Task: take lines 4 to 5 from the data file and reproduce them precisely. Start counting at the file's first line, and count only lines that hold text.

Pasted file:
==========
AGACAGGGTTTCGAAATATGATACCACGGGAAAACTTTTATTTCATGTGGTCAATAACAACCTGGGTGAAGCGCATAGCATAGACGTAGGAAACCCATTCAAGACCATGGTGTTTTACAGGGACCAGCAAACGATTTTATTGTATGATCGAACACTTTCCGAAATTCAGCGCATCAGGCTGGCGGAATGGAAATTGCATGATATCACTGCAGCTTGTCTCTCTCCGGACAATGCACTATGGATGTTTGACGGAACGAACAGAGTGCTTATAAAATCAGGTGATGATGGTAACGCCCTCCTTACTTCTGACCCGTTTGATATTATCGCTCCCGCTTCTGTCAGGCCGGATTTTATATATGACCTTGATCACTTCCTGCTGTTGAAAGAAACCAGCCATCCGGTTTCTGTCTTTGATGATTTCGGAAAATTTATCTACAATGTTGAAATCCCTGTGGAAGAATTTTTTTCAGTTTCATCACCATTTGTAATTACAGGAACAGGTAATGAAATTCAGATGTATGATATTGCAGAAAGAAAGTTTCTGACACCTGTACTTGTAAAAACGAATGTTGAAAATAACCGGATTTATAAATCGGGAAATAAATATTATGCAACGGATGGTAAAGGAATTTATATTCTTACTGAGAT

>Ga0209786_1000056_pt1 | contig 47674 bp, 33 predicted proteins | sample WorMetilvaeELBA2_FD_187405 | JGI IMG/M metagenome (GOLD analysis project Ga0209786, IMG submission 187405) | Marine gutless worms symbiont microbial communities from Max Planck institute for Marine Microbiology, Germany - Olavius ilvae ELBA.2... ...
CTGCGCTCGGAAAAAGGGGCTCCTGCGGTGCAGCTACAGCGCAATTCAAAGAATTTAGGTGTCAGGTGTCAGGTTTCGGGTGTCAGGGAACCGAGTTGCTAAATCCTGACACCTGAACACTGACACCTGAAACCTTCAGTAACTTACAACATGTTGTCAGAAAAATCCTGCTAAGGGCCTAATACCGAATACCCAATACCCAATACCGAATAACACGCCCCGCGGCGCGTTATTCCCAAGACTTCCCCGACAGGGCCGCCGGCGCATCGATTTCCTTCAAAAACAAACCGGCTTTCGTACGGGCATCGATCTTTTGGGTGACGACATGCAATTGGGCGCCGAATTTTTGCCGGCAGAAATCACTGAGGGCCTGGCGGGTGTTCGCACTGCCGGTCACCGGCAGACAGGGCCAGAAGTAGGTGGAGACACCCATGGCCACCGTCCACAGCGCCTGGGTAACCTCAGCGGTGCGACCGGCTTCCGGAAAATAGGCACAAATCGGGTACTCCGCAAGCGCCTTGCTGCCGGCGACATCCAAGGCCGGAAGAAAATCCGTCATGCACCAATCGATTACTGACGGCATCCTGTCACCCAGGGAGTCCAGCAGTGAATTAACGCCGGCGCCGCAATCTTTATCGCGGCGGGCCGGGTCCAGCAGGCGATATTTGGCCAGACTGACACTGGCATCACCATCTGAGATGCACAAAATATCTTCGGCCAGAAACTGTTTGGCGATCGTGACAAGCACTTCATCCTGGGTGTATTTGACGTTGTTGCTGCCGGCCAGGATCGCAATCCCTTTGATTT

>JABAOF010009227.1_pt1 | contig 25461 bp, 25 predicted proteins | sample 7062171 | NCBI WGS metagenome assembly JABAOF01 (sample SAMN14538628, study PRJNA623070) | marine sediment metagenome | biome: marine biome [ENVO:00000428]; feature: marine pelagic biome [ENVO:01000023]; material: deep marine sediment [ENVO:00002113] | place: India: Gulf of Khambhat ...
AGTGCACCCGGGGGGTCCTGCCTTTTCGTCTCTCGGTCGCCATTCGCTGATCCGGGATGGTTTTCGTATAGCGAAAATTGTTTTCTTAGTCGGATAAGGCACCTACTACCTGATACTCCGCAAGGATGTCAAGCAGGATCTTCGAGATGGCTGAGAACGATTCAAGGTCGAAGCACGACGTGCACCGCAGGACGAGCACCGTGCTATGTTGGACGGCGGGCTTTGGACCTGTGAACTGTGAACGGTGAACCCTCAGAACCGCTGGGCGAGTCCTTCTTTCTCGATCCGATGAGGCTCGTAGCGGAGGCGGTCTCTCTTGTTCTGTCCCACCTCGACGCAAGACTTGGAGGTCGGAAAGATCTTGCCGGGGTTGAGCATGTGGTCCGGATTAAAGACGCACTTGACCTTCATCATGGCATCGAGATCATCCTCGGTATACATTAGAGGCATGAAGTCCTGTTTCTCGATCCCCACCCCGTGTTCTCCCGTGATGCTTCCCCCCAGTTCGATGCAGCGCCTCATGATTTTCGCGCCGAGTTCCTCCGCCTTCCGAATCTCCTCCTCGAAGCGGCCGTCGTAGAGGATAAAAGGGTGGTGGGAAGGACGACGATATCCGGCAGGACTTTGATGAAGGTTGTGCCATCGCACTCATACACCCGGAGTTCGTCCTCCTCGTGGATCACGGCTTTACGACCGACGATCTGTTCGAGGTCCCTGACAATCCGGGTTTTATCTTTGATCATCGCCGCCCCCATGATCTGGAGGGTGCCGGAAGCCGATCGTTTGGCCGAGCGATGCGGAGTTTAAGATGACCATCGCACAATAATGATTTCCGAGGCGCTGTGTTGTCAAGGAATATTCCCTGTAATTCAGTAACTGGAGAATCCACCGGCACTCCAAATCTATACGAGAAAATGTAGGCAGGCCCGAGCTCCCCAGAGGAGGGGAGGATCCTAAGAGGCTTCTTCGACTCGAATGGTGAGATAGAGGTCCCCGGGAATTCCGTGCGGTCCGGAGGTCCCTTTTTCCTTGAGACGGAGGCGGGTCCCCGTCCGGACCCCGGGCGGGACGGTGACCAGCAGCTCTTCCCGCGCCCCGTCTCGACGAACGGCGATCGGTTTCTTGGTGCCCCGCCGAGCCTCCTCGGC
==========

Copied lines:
>JABAOF010009227.1_pt1 | contig 25461 bp, 25 predicted proteins | sample 7062171 | NCBI WGS metagenome assembly JABAOF01 (sample SAMN14538628, study PRJNA623070) | marine sediment metagenome | biome: marine biome [ENVO:00000428]; feature: marine pelagic biome [ENVO:01000023]; material: deep marine sediment [ENVO:00002113] | place: India: Gulf of Khambhat ...
AGTGCACCCGGGGGGTCCTGCCTTTTCGTCTCTCGGTCGCCATTCGCTGATCCGGGATGGTTTTCGTATAGCGAAAATTGTTTTCTTAGTCGGATAAGGCACCTACTACCTGATACTCCGCAAGGATGTCAAGCAGGATCTTCGAGATGGCTGAGAACGATTCAAGGTCGAAGCACGACGTGCACCGCAGGACGAGCACCGTGCTATGTTGGACGGCGGGCTTTGGACCTGTGAACTGTGAACGGTGAACCCTCAGAACCGCTGGGCGAGTCCTTCTTTCTCGATCCGATGAGGCTCGTAGCGGAGGCGGTCTCTCTTGTTCTGTCCCACCTCGACGCAAGACTTGGAGGTCGGAAAGATCTTGCCGGGGTTGAGCATGTGGTCCGGATTAAAGACGCACTTGACCTTCATCATGGCATCGAGATCATCCTCGGTATACATTAGAGGCATGAAGTCCTGTTTCTCGATCCCCACCCCGTGTTCTCCCGTGATGCTTCCCCCCAGTTCGATGCAGCGCCTCATGATTTTCGCGCCGAGTTCCTCCGCCTTCCGAATCTCCTCCTCGAAGCGGCCGTCGTAGAGGATAAAAGGGTGGTGGGAAGGACGACGATATCCGGCAGGACTTTGATGAAGGTTGTGCCATCGCACTCATACACCCGGAGTTCGTCCTCCTCGTGGATCACGGCTTTACGACCGACGATCTGTTCGAGGTCCCTGACAATCCGGGTTTTATCTTTGATCATCGCCGCCCCCATGATCTGGAGGGTGCCGGAAGCCGATCGTTTGGCCGAGCGATGCGGAGTTTAAGATGACCATCGCACAATAATGATTTCCGAGGCGCTGTGTTGTCAAGGAATATTCCCTGTAATTCAGTAACTGGAGAATCCACCGGCACTCCAAATCTATACGAGAAAATGTAGGCAGGCCCGAGCTCCCCAGAGGAGGGGAGGATCCTAAGAGGCTTCTTCGACTCGAATGGTGAGATAGAGGTCCCCGGGAATTCCGTGCGGTCCGGAGGTCCCTTTTTCCTTGAGACGGAGGCGGGTCCCCGTCCGGACCCCGGGCGGGACGGTGACCAGCAGCTCTTCCCGCGCCCCGTCTCGACGAACGGCGATCGGTTTCTTGGTGCCCCGCCGAGCCTCCTCGGC